Water is a key factor of life in the arid West and since Utah State University's beginning in 1888, water has been a key research focus. In December of 1965, when the university dedicated its new Utah Water Research Laboratory, USU took its place as one of the world's leading water research universities in the nation.
The lab, which celebrated its 40th birthday in 2006, works on nearly 250 water-related projects a year and has an annual budget nearing $10 million. With projects in all of Utah's 29 counties and more than 40 international countries, the lab has become one of the go-to places that addresses the technical and societal aspects of water-related issues, including quality, quantity and distribution of water.
Located on the Logan River at the mouth of Logan Canyon, the UWRL was one of the first water labs in the nation and, according to Director Mac McKee, it is the most diverse.
"Our work makes an impact, not only here in Utah, but around the world," said McKee. "We offer such a diverse range of services that we are able to help people in all facets of life. But there is no greater satisfaction than working in a remote village and seeing a smile on someone's face as they receive water from a tap for the first time."
In Utah, researchers from the UWRL are working on water management projects in the Virgin River Basin and Sevier River. Researchers are also looking to help solve Utah's air quality problems. The lab sends water experts on-location to countries around the world in need of water expertise, and many people travel to the Logan facility for training on dam safety and hydraulics.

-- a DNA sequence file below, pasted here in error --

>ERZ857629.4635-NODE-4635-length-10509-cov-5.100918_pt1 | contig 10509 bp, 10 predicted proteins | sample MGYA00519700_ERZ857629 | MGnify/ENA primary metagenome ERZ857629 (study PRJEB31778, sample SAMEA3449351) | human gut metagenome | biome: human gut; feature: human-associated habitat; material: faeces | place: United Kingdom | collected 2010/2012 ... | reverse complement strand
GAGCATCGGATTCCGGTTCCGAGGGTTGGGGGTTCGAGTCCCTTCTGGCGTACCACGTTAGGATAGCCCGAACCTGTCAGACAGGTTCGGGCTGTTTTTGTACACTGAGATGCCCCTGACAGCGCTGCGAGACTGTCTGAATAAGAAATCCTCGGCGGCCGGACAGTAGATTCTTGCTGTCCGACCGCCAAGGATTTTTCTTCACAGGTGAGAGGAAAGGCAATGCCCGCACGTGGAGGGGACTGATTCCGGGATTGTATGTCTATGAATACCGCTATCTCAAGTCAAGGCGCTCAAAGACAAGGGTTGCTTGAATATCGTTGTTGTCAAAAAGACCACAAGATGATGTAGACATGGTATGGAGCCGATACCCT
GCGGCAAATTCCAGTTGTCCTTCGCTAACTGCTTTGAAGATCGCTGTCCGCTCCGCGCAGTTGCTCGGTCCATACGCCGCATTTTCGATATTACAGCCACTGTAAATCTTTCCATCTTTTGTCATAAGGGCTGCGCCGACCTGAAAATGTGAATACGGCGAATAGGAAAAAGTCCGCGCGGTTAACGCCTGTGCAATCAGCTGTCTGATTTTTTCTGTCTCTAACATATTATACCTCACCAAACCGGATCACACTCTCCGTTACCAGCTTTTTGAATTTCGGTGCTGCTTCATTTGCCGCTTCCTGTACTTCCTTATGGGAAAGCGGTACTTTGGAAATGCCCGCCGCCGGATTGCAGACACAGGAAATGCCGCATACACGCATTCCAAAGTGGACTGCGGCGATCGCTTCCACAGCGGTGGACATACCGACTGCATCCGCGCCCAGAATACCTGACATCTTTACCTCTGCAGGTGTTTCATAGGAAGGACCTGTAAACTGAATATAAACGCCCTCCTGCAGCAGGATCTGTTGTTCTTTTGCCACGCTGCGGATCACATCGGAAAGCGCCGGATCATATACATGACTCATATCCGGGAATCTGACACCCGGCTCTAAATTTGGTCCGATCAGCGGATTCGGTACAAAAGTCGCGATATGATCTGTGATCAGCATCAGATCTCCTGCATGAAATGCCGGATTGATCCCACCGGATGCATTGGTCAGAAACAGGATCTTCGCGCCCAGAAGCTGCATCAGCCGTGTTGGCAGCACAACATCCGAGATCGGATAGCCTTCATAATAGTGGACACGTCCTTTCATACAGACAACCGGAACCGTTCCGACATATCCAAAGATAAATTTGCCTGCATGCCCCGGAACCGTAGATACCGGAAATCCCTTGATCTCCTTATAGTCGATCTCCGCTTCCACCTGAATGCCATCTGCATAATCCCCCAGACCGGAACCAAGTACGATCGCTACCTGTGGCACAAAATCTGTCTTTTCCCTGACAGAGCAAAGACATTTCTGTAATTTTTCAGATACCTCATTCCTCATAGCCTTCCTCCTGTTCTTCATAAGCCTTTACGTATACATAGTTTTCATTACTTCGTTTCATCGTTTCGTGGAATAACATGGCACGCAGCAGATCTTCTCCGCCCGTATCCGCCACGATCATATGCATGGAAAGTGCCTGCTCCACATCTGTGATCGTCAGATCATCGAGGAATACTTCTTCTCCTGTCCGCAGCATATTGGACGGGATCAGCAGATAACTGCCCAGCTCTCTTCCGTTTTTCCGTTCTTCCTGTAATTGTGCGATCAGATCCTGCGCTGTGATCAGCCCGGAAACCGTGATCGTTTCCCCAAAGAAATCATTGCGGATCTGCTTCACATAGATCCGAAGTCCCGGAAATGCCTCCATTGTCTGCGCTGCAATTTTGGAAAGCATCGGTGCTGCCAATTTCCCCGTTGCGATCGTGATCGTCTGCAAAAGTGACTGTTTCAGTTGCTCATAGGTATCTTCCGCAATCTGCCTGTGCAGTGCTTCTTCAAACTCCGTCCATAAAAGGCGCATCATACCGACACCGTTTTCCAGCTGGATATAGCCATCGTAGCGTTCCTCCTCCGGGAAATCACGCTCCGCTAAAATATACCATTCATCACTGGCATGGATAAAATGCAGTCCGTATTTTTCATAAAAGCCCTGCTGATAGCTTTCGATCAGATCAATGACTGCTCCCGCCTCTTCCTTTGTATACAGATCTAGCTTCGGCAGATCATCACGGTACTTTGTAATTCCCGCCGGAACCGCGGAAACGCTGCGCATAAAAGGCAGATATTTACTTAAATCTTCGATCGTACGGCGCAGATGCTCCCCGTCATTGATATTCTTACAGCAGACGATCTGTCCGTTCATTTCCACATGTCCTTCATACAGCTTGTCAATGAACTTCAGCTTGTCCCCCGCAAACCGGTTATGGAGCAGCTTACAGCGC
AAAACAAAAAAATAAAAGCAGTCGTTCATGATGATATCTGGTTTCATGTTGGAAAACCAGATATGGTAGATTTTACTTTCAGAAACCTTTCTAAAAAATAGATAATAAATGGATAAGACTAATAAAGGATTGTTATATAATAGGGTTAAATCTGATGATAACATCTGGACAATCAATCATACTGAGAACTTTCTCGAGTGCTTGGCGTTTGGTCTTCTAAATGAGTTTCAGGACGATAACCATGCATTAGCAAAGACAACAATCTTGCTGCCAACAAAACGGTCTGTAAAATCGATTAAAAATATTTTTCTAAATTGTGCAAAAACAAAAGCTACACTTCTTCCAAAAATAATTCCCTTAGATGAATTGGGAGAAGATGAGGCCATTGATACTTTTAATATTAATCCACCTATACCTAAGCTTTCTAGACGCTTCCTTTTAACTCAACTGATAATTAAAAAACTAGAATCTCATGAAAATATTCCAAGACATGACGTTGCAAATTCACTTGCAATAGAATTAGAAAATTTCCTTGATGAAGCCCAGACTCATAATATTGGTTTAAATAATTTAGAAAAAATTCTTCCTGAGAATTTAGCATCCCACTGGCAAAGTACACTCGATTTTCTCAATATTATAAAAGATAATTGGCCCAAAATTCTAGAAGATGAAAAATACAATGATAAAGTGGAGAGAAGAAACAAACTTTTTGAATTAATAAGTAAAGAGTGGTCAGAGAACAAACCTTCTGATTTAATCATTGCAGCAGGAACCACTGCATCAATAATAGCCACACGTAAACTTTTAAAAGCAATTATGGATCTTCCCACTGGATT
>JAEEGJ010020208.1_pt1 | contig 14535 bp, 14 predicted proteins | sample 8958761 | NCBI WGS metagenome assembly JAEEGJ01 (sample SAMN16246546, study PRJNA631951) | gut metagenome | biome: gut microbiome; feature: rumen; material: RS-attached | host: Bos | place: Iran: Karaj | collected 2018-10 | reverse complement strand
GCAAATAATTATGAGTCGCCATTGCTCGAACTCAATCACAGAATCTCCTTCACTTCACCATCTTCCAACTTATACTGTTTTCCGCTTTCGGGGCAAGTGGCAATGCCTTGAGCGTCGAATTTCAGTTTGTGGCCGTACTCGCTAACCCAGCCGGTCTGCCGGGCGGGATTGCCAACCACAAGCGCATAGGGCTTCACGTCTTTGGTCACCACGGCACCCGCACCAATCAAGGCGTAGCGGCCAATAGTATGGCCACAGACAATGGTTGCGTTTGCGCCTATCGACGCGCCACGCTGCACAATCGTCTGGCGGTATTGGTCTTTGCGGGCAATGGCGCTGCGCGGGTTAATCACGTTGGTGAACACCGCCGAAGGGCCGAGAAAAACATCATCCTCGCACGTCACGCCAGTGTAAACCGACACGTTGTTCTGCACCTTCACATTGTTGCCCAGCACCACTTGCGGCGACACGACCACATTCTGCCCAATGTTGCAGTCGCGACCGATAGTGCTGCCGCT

"Because of our unique location, we are able to divert the entire Logan River right through our building to study hydraulics," said McKee.
The water lab was the vision Dean F. Peterson, dean of the College of Engineering in the late 1950s and George Dewey Clyde, former governor of Utah. Clyde supported the idea for the water lab and, according to Peterson, made the enterprise possible. In his honor the UWRL is housed in the George Dewey Clyde building.
The UWRL has employed numerous professionals over the years, many who dedicated themselves to their work, but it is Betty Hansen who best exemplifies this. Hansen, an office assistant, began working at the UWRL in 1965. She retired in December 2005 after 40 years of hard work.
The lab is part of USU's College of Engineering and offers services in natural systems engineering, air quality analysis, water and science education, environmental management, hydraulics, surface water hydrology, hazardous and toxic waste remediation, public lands planning and management , on-site wastewater treatment training, water quality engineering, dam safety risk management and water resources planning and management.
For more information about the UWRL, visit http://www.engineering.usu.edu/uwrl/.